Dinner with strangers can be awkward. It can be even more awkward if you’re there to talk about death. And even more so when the death is your own.
We were a group of Jewish educators gathered together for Death Over Dinner, a two-hour, facilitated conversation about something most of us aren’t talking about at all — death and dying.
The Jewish version of this gathering, made possible by Reboot and IKAR, includes remembering our dead, studying Jewish texts on death and dying, learning some practicalities of supporting loved ones through preparing for and living through death, and mindfully imagining the impossible: our own deaths.
Sounds like the most uncomfortable dinner party ever, right? Why would anyone sign up for that?
Because talking about death — and specifically one’s own death — can help us to avoid suffering now and later, and honor both our loved ones and ourselves. It is an important conversation that can’t happen as fully in the moments directly preceding or following death. And our own experiences with traumatic death in our respective families and communities illuminated how crucial it is to have these conversations.
The dinner began with a l’chaim – a toast. Each of us took turns raising our glasses in memory of a loved one who changed our lives. We told these stories over a lit yahrzeit (memorial) candle. We gave ourselves permission as a group, and as individuals, to mourn people who we felt we had not previously or adequately mourned — maybe because we thought others had more “official rights” to mourning, or because we felt anger that was best left unshared at the time of death, or because we hurt too much at the time to mourn the way we needed.
The gathering became a sort of sacred space and akin to a yahrzeit (an annual commemoration of a loved one’s death). We were a group of people who may never gather again sharing stories of tremendous intimacy.
Each of us had a chance to tell stories of our loved ones, of losses old and new. We acknowledged that we are all part of a larger story and that our loved ones — in fact, all people — are kept alive through stories that we tell. As Jews, we are accustomed to keeping memories alive through the telling of stories. Reading the weekly Torah portion and retelling the story of the Exodus from Egypt during the Passover seder are just two examples of how we use stories to maintain the collective memory of the Jewish people.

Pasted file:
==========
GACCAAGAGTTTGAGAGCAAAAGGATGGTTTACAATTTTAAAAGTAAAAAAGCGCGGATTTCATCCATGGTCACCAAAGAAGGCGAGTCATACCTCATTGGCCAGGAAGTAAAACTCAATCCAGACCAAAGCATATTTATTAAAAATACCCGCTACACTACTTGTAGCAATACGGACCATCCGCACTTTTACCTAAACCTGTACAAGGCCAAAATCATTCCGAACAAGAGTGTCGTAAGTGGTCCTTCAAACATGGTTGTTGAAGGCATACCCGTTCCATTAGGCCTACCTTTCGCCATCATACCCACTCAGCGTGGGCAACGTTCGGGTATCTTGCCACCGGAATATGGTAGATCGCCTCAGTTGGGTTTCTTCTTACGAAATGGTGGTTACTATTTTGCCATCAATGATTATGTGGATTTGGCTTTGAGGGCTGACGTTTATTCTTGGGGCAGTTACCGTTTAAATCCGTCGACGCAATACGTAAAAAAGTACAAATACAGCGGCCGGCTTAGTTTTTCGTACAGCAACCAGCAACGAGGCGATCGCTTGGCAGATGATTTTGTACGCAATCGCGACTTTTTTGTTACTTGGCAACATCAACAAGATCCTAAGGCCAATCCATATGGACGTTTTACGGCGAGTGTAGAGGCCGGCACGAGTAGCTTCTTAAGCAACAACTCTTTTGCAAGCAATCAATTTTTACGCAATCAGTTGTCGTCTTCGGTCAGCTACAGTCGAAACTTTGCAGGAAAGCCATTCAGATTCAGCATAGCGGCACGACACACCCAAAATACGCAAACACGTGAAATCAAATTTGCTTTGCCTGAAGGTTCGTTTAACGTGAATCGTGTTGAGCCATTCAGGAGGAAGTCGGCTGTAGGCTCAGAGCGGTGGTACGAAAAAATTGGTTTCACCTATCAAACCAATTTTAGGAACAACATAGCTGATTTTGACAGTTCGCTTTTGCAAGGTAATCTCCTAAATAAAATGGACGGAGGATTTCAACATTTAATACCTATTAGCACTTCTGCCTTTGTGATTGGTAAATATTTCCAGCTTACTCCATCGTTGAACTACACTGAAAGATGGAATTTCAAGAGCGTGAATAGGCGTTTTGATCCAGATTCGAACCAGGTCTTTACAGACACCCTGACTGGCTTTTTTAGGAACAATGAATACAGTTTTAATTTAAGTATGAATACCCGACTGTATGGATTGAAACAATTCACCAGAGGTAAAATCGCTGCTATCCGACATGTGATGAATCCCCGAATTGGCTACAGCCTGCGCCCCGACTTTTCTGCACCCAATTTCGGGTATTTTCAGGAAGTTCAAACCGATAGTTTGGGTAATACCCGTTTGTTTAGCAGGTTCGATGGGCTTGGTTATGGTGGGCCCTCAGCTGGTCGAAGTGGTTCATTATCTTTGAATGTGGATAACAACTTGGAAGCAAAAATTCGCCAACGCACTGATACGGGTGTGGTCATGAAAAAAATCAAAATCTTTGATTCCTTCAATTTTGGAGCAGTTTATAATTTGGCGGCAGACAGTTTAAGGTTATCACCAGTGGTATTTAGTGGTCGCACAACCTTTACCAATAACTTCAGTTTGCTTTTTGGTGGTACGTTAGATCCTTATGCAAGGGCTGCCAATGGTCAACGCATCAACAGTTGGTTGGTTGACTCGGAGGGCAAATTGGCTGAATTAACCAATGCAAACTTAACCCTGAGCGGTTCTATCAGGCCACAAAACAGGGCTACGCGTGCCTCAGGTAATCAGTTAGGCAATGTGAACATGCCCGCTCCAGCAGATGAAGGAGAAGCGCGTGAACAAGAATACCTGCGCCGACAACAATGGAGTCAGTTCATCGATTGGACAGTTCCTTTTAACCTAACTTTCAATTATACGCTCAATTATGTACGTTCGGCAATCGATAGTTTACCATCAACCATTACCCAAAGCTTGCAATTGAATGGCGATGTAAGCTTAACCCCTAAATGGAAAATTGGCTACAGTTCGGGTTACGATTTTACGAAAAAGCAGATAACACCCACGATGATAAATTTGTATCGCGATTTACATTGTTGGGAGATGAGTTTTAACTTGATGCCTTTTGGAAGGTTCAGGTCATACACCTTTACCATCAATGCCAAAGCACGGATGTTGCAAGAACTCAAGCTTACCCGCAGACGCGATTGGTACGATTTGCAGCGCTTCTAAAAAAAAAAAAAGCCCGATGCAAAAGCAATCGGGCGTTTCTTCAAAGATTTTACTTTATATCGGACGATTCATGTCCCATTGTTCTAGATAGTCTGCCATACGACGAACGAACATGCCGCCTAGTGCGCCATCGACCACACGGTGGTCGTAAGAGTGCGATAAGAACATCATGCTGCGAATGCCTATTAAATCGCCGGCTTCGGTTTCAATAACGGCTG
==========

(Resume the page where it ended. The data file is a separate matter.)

By this point, you must think we’re obsessed with death. Quite the contrary. As Jewish educators, we each had our own professional and personal experiences of being called to support others as they transitioned through the phases of life. We were aware of the abundance of available resources on death and of the need to cultivate and curate resources for people of all ages.
We asked ourselves: When do we talk about death? Do we wait for a moment when the conversation is specifically needed? Or do we tackle it as a community? How do we treat other kinds of loss, like pets? Over dinner, we worked together to develop a personal and Jewish vocabulary for these hard feelings so that we are prepared to be present in the moment when more urgent traumas emerge.
We came away with the realization that we can’t hold on to traditional definitions of mourning anymore. Modern psychology reinforces the wisdom of Jewish grief rituals, but it also shows us that pain is not limited to the people defined by Jewish law as mourners (typically immediate family members) or limited to the timeframes prescribed by Jewish law. The dinner gave us a framework to redefine what family means, to open up new and perhaps controversial ideas about who constitutes a mourner and how long we can mourn. What if our best friend dies? Can we sit shiva for them? What if a sibling or a newborn dies and we want to mourn them in a manner that goes beyond the traditional Jewish timeline? What if we want to say the Mourner’s Kaddish with a virtual minyan online instead of a real-life one?
Redefining mourning today within new formulations of community gave us permission to recognize our families as bigger and less bounded, our pain as real, and our voices as authentic. We were changed by this experience and think that you might be too. We highly recommend participating in a Death Over Dinner or Death Over Dinner Jewish Edition gathering.
You can also try it at home. Here are some questions to get you started.
- When and how might I speak to my loved ones about death? What resources could assist me, and how might I access them?
- How might I speak to my loved ones about my preparations for my own death? What resources could assist me?
- How might I speak to my loved ones about preparations they might have already undertaken in preparing for their own death? What resources could assist me?
Sign up for a Journey Through Grief & Mourning: Whether you have lost a loved one recently or just want to learn the basics of Jewish mourning rituals, this 8-part email series will guide you through everything you need to know and help you feel supported and comforted at a difficult time.
Pronounced: luh-KHYME (rhymes with time), Origin: Hebrew, to life, often said as a toast before drinking alcohol.
Pronounced: YAHR-tzite (long i), Origin: Yiddish, anniversary of a death on the Jewish calendar.
Pronounced: SAY-der, Origin: Hebrew, literally “order”; usually used to describe the ceremonial meal and telling of the Passover story on the first two nights of Passover. (In Israel, Jews have a seder only on the first night of Passover.)
Pronounced: SHI-vuh (short i), Origin: Hebrew, seven days of mourning after a funeral, when the mourner stays at home and observes various rituals.
Pronounced: KAH-dish, Origin: Hebrew, usually referring to the Mourner’s Kaddish, the Jewish prayer recited in memory of the dead.
Pronounced: MIN-yun, meen-YAHN, Origin: Hebrew, quorum of 10 adult Jews (traditionally Jewish men) necessary for reciting many prayers.